OKLAHOMA CITY — The state’s budget picture for the next fiscal year is improving and looking “much rosier than expected.”
Lawmakers will have an expenditure authority of slightly more than $9.6 billion in crafting the fiscal year 2022 budget.
The figure is an increase of nearly $1.2 billion, or 13.9%, from what officials believed the number would be in December.
The Board of Equalization met on Tuesday to discuss the figures legislators will use to produce a fiscal year 2022 state budget by the last Friday in May.
“Other states are waking up to the reality of huge budget deficits, but Oklahoma’s economy is strong thanks to the balanced approach we took to address the pandemic and the Legislature’s wise decision not to spend all of the authorized amount last year,” said Gov. Kevin Stitt, who chairs the board.
The $9.6 billion includes $6.7 billion in revenue available for appropriation — 95 percent of what will be available.
The figure also includes $1.1 billion in certified funds not previously appropriated.
“Projections are much rosier than expected,” said John Gilbert, an Office of Management and Enterprise Services budget analyst.
Since December, states gained a significant surplus from the federal $900 billion stimulus package, Gilbert said. It has injected money into emergency unemployment insurance programs, replenished the Payroll Protection Program and included $600 in payments to individuals.
In addition, employment is up in the state, while sector recoveries are mixed. Oil and gas is a bit down and recovering sluggishly, Gilbert said.
“The same with manufacturing, restaurants and bars, but overall we are seeing employment improving through fiscal year 2021 and 2022,” Gilbert said.
“And lastly, since December we are estimating that there will be modest gains in the oil price outlook for fiscal year 2021 and 2022,” he said.
While natural gas revenue projections will remain flat, oil has increased slightly, he said.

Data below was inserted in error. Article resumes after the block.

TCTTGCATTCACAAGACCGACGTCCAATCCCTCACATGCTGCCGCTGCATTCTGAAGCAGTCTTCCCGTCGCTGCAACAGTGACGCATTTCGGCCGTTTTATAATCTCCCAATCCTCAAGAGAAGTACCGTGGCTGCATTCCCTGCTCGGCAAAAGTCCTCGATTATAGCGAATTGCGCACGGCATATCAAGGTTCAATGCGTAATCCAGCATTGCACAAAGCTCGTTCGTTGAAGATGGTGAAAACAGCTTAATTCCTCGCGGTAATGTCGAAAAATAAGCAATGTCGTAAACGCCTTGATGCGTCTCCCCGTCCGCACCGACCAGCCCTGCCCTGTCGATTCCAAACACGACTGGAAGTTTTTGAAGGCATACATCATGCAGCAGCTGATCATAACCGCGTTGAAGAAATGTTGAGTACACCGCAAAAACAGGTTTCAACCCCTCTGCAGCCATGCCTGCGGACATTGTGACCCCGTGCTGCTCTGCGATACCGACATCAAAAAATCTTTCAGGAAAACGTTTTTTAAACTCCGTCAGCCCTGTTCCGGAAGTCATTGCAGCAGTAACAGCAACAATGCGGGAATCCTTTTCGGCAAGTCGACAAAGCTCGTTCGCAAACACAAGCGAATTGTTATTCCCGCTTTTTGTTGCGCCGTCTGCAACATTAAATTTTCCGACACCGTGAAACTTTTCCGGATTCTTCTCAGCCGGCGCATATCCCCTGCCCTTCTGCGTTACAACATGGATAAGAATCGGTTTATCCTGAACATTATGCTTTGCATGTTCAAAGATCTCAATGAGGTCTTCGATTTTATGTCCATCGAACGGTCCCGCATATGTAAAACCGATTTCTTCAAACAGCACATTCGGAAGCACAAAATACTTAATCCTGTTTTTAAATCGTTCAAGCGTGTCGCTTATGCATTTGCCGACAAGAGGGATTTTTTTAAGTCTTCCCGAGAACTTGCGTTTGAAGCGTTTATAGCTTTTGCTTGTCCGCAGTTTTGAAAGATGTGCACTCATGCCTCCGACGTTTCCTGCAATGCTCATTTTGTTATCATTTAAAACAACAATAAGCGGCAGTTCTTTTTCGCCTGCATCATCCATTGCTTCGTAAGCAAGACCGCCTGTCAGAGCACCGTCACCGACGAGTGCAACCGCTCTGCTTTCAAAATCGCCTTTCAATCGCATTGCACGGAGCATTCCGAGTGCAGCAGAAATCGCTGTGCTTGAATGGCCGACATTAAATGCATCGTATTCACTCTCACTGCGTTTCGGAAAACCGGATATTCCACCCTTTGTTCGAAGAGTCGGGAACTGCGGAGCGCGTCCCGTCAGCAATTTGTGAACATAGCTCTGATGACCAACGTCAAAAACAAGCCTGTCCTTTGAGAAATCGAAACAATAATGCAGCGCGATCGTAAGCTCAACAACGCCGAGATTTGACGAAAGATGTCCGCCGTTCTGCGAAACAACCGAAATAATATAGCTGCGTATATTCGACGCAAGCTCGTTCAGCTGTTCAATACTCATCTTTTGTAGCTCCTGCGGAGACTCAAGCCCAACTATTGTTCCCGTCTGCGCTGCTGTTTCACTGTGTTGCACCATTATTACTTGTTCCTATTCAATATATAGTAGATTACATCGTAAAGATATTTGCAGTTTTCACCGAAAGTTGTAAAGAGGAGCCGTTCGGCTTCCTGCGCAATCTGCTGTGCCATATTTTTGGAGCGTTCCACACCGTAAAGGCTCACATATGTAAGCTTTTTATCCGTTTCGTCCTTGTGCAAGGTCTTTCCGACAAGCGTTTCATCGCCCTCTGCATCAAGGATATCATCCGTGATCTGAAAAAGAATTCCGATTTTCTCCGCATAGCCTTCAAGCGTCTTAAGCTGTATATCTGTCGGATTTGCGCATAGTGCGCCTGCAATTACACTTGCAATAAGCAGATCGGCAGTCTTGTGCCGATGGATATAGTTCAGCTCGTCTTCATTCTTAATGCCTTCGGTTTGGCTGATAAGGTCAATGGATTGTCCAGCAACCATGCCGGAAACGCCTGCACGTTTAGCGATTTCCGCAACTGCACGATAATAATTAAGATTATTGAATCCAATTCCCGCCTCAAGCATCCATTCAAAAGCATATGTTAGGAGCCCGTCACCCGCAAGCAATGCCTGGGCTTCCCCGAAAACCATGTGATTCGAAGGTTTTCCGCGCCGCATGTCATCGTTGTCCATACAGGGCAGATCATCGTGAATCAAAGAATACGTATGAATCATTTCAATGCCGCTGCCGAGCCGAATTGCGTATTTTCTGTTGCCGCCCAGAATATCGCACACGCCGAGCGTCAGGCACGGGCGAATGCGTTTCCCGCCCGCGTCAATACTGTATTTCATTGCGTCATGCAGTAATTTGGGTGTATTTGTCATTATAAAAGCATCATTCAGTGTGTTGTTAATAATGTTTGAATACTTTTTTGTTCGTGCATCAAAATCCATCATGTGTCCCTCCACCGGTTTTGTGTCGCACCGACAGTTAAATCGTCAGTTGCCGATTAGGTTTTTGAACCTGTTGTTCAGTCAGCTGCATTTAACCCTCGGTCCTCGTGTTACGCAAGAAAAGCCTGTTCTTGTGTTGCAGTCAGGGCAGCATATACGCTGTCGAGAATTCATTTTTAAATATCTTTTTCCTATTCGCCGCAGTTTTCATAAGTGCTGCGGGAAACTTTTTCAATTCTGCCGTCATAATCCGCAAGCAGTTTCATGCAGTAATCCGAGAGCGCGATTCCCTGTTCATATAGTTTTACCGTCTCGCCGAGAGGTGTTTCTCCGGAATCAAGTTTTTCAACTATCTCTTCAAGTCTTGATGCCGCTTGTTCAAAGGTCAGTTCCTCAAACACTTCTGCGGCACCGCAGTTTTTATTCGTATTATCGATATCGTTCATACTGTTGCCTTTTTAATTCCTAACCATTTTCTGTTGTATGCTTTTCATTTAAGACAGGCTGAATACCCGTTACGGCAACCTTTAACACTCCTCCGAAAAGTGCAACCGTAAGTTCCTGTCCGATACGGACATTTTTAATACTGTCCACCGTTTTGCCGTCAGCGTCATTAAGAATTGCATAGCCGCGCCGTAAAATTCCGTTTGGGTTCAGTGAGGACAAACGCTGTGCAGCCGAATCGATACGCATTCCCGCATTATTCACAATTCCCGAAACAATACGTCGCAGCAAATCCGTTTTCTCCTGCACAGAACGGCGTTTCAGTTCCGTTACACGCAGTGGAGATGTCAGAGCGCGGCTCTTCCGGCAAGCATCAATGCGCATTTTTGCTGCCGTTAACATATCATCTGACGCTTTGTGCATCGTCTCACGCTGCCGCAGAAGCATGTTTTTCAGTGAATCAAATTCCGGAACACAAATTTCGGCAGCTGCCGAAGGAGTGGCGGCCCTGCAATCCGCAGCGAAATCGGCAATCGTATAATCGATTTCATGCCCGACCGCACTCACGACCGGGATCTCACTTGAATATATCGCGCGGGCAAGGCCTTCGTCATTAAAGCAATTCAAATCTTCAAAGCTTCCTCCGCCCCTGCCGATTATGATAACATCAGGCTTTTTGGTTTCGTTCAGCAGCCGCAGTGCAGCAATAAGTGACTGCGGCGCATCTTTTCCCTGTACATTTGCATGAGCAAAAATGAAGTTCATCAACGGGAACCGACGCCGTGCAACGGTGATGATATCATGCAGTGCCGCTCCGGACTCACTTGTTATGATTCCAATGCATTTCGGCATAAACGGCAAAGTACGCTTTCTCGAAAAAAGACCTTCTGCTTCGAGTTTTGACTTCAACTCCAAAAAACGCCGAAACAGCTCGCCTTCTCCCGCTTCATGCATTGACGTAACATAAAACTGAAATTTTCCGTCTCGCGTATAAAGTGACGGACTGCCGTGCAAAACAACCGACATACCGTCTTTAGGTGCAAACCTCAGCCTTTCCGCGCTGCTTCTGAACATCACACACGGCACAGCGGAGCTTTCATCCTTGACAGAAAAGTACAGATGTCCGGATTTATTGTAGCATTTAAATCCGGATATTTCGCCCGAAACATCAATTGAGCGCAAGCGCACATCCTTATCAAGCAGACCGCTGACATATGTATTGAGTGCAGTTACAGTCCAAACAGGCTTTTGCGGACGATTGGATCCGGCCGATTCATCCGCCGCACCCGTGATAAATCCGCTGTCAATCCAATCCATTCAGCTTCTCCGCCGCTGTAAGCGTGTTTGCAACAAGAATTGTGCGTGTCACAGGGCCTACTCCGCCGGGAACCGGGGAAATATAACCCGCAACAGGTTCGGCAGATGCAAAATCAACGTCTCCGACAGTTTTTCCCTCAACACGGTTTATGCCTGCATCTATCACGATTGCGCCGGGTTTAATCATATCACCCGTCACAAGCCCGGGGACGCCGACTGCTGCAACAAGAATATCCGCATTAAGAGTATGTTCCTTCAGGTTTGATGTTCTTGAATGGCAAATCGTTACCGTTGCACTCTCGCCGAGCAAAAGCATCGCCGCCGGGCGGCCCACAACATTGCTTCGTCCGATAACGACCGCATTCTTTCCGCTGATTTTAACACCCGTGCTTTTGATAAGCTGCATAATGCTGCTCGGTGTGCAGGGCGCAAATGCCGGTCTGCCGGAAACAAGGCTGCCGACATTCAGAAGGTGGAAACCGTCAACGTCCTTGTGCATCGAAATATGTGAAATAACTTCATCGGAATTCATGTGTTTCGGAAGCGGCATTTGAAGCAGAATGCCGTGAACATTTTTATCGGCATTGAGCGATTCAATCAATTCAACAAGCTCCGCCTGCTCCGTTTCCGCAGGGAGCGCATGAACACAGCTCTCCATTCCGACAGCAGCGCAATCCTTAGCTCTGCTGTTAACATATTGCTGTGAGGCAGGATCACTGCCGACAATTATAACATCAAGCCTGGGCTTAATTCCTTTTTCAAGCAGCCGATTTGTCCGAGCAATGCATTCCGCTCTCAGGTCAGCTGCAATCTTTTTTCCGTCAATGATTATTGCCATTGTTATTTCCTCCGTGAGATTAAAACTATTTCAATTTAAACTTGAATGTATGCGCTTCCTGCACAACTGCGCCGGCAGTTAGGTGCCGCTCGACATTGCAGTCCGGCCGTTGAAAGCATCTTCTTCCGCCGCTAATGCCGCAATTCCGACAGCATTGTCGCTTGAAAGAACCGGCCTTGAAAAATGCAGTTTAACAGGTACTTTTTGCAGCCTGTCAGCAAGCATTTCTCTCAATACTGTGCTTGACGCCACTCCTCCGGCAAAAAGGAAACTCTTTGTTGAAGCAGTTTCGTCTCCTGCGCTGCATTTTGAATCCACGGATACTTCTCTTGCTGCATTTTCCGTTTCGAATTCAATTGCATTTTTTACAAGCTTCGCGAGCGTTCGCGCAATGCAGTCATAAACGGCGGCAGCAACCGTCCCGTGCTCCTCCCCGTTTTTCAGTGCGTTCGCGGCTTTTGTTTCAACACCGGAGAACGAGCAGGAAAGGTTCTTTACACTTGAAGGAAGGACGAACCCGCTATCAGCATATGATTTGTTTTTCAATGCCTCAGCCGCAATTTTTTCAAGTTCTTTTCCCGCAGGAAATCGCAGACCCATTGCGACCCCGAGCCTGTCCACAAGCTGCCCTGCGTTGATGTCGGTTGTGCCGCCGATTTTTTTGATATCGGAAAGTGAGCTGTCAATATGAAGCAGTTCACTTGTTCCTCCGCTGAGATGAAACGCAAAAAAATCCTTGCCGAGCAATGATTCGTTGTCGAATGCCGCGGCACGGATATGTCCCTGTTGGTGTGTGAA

Officials have about a $3 increase in oil projected for fiscal year 2021 from the December estimate, lifting revenue to $33 million for fiscal year 2021 and by $24 million for fiscal year 2022, Gilbert said.
Officials don’t anticipate putting additional money into the state’s Revenue Stabilization Fund, he said.
COVID-19 “vaccines occurring and businesses recovering have the economy and revenues rebounding well enough to replenish reserves, set strong agency budgets and grant tax relief to continue kickstarting Oklahoma’s recovery,” said House Speaker Charles McCall, R-Atoka.
“Keeping the economy open is continuing to benefit Oklahoma, both for our citizens and now for our state budget.”
McCall, explained spokesman John Estus, has said he plans to unveil a tax relief package this session to make the state more competitive in the personal income and business tax climate.
Senate Appropriations Committee Chairman Roger Thompson, R-Okemah, said that while he is encouraged about the budget picture, he is still concerned about fiscal year 2023.
Oklahoma has seen a lot of federal dollars coming in, something Thompson does not anticipate will continue for fiscal year 2023, he said.
Thompson said he is not in favor of spending the entire budget amount. He said the state needs to pay for Medicaid expansion, which will cost between $164 million and $200 million.